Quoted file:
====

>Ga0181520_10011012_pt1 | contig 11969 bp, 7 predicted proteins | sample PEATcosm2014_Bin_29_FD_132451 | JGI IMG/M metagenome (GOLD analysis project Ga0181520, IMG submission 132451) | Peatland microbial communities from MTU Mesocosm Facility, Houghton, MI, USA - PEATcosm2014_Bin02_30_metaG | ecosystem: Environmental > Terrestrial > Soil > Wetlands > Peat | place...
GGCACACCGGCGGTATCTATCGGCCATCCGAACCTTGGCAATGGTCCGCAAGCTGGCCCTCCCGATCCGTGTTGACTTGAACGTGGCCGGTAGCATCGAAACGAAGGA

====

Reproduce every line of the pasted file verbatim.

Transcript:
>Ga0181520_10011012_pt1 | contig 11969 bp, 7 predicted proteins | sample PEATcosm2014_Bin_29_FD_132451 | JGI IMG/M metagenome (GOLD analysis project Ga0181520, IMG submission 132451) | Peatland microbial communities from MTU Mesocosm Facility, Houghton, MI, USA - PEATcosm2014_Bin02_30_metaG | ecosystem: Environmental > Terrestrial > Soil > Wetlands > Peat | place...
GGCACACCGGCGGTATCTATCGGCCATCCGAACCTTGGCAATGGTCCGCAAGCTGGCCCTCCCGATCCGTGTTGACTTGAACGTGGCCGGTAGCATCGAAACGAAGGA